Despite its history, Fort Cornwallis is curiously devoid of any belligerence and might indeed qualify as one of the most peaceful, breeziest spots in all Penang. Its lawns are green; its wide ramparts undulate, dotted with benches, and planted with sweet smelling borders.
Its provenance stretches back to 17 July 1786, just three years before the French Revolution, when Captain Francis Light landed on the northeastern tip of Penang. A few weeks later the Union Flag was hoisted and a timber fort laid out, mirroring the same position and size as today’s incarnation.
With the onset of war between Britain and France in 1793, Light hurried to rebuild the structure in brick but died the following year before its completion. A further escalation of danger from a little general called Napoleon drove Lieutenant Governor Farquhar to complete the work, with the addition of a moat and drawbridges. The French never did arrive but in 1941 the Japanese did, using the area for military workshops and storehouses.
Despite occupation and the even greater threat of demolition in the 1920s, Captain Francis Light, his statue at least, is back on home turf, standing proudly, hand on hip, surveying visitors at the west entrance of the fort. His other hand grips the handle of a sword whose blade is curiously missing (the Japanese removed it, perhaps a little overzealous in their aim to eliminate all threats).
If he were able to turn around he would immediately recognise the star-like form of the walls and wide ramparts of his original fort. He would certainly approve the addition of a gunpowder magazine, barracks and a rather fabulous lighthouse with all the rigging of a tall ship, not forgetting a small chapel, though how he would take the news that the first recorded marriage on its completion was of his former wife is harder to wager. He might however raise a quizzical eyebrow at the addition of an amphitheatre for concerts and a small cafe. No slouch on the fashion front himself, he would probably admire the colonial knee-length khaki socks and hats of the attendants.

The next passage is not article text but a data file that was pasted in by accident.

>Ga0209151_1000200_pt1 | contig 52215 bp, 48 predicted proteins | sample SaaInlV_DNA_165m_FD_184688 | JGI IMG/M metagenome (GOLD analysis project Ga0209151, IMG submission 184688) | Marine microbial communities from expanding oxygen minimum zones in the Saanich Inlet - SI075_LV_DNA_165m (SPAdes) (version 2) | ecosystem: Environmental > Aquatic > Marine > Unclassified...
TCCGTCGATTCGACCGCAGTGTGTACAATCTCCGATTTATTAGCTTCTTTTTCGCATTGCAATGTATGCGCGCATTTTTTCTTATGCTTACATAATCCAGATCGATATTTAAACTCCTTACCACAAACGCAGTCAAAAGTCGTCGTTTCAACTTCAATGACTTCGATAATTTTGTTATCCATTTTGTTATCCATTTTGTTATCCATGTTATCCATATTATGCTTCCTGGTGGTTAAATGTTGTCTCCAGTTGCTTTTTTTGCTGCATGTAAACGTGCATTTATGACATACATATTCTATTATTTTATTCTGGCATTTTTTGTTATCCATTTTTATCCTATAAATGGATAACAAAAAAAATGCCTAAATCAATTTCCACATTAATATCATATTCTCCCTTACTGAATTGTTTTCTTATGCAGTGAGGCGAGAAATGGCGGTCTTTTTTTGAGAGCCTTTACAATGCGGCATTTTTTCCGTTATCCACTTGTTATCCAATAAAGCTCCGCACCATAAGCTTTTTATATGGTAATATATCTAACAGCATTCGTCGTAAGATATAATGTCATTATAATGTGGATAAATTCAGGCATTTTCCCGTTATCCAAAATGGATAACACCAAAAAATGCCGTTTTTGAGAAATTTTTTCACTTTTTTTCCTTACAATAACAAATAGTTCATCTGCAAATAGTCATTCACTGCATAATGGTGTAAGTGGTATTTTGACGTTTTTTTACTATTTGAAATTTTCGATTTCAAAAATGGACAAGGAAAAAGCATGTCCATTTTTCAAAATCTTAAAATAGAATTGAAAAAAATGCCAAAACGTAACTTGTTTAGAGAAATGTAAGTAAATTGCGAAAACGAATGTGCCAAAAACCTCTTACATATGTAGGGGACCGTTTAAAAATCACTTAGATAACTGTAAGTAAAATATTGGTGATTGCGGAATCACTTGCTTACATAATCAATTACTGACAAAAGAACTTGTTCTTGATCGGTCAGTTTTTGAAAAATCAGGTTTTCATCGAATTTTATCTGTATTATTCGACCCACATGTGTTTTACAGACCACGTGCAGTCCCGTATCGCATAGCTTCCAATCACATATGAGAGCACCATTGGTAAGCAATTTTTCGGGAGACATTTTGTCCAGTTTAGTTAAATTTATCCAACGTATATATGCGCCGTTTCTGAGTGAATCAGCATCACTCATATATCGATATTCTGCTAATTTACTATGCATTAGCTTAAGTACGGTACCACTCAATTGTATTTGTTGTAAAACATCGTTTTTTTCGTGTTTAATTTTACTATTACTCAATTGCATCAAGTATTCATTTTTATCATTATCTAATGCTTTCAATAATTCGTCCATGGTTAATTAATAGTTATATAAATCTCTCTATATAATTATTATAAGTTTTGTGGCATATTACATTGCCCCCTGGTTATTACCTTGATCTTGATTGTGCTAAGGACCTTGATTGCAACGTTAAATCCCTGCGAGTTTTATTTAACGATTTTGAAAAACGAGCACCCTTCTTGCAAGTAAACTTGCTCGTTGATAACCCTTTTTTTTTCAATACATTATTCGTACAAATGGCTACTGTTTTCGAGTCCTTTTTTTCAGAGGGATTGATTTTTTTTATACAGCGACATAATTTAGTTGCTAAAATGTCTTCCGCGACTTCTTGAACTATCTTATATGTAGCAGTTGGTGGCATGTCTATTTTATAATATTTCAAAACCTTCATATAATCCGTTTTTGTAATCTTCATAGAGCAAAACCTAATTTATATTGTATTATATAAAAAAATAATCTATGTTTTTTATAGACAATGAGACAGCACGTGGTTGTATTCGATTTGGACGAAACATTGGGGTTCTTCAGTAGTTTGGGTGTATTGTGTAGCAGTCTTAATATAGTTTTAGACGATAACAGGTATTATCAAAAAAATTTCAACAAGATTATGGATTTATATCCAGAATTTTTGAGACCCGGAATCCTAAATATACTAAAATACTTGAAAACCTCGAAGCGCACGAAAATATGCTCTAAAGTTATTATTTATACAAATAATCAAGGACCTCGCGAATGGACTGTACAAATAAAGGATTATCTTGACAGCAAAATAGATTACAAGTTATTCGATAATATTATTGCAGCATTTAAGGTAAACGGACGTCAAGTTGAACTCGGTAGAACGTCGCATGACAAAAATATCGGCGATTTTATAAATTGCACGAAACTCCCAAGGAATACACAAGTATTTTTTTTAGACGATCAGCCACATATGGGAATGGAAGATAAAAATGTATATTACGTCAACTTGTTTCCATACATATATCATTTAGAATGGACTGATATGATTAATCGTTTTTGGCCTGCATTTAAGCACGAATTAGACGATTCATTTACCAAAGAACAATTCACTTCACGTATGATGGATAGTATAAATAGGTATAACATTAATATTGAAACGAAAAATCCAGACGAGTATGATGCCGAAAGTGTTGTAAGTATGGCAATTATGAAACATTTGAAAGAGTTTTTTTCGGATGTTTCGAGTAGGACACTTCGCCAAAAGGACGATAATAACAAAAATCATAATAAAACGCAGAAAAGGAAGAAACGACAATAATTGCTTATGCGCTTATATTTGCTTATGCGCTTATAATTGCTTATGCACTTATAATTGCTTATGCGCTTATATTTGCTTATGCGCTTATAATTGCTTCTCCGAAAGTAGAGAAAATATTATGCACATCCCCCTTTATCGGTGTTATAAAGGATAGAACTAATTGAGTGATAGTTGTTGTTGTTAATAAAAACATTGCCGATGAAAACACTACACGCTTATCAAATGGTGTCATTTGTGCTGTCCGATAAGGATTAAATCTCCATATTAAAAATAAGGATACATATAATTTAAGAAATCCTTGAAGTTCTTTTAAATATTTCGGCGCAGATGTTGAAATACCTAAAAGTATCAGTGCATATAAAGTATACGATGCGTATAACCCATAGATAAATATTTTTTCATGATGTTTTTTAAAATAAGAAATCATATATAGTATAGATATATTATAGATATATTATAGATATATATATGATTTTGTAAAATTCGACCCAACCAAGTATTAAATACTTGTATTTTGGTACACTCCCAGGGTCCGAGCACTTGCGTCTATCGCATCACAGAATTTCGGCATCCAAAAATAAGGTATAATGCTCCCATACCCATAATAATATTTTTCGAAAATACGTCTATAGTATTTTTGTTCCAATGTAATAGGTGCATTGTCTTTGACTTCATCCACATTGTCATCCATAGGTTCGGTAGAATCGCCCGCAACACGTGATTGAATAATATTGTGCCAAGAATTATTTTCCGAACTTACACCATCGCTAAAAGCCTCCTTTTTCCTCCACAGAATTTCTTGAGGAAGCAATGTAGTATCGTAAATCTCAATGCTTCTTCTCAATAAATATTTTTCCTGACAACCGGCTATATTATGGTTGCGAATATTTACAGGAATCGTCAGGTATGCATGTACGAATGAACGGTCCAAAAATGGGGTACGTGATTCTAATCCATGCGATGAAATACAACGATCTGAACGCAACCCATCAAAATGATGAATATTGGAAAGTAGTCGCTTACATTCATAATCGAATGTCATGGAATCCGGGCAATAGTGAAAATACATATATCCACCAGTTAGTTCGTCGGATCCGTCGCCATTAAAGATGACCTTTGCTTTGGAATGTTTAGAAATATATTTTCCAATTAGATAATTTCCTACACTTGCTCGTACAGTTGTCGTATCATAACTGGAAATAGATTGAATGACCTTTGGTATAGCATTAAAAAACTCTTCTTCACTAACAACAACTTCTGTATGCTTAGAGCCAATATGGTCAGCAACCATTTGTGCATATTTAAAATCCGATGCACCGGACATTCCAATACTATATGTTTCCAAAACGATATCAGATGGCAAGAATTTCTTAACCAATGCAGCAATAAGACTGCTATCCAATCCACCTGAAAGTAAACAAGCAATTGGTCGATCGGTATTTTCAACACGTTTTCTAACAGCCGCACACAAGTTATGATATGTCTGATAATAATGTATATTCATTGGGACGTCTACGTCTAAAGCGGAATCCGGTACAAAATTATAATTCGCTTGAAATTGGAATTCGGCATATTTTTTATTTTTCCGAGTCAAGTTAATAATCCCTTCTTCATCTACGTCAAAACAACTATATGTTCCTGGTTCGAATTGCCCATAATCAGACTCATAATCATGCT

Old photos from the early twentieth century, spaced around the red brick walls, show Penang in all her glory and act as a reminder that without the Fort there would be no Georgetown; one has captured the Fort with its moat and drawbridges intact. From the southeast corner a wonderful vista of the Victoria clock tower beckons, while from the north the milky sea with views further up the coast to Straits Quay.
Before you get too cosy however, a reminder of the fort’s purpose is pointed out with the clutch of cannons facing seaward, the most beautiful and imposing of all the Sri Rambai cannon. Presented to the Sultan of Johor in 1606 by the Dutch East India Company, seized by the Portuguese, attacked by pirates, shipwrecked, only to magically resurface and fall into the hands of the British, its mythical status is literally cast in brass with the legend that an offering of flowers and a prayer to this most phallic of cannons will assure fertility.
Huge trees provide lots of shade; there is a welcome sense of space with little city noise besides the caw-caw of the ubiquitous crows. Kids can run freely, with a gunpowder magazine and storehouses to explore and cannons to sit on (although be careful, the ramparts near the Sri Rambai cannon are not fenced off).
Fort Cornwallis is in the midst of a revamp, with a new museum planned. The chapel already houses an exhibition on the men behind the names of famous streets and models of important buildings but rather unfortunately shows a film of general Penang sights, which somehow detracts from the austere, stoic feel of what was the first Christian church on the island. However, if done well, the Fort is sure to climb dramatically up the ranks of Penang must-dos.
But even in its present, rather sleepy state, Fort Cornwallis retains the air of an important icon, a place to be pondered as a vital connection with Penang’s settlement by the East India Company and for better or worse, all the changes this colonial pact would bring. Just don’t forget to salute or make a small curtsy to Francis on the way out.
By Judith Atkinson.
Last updated on 18th February, 2017.
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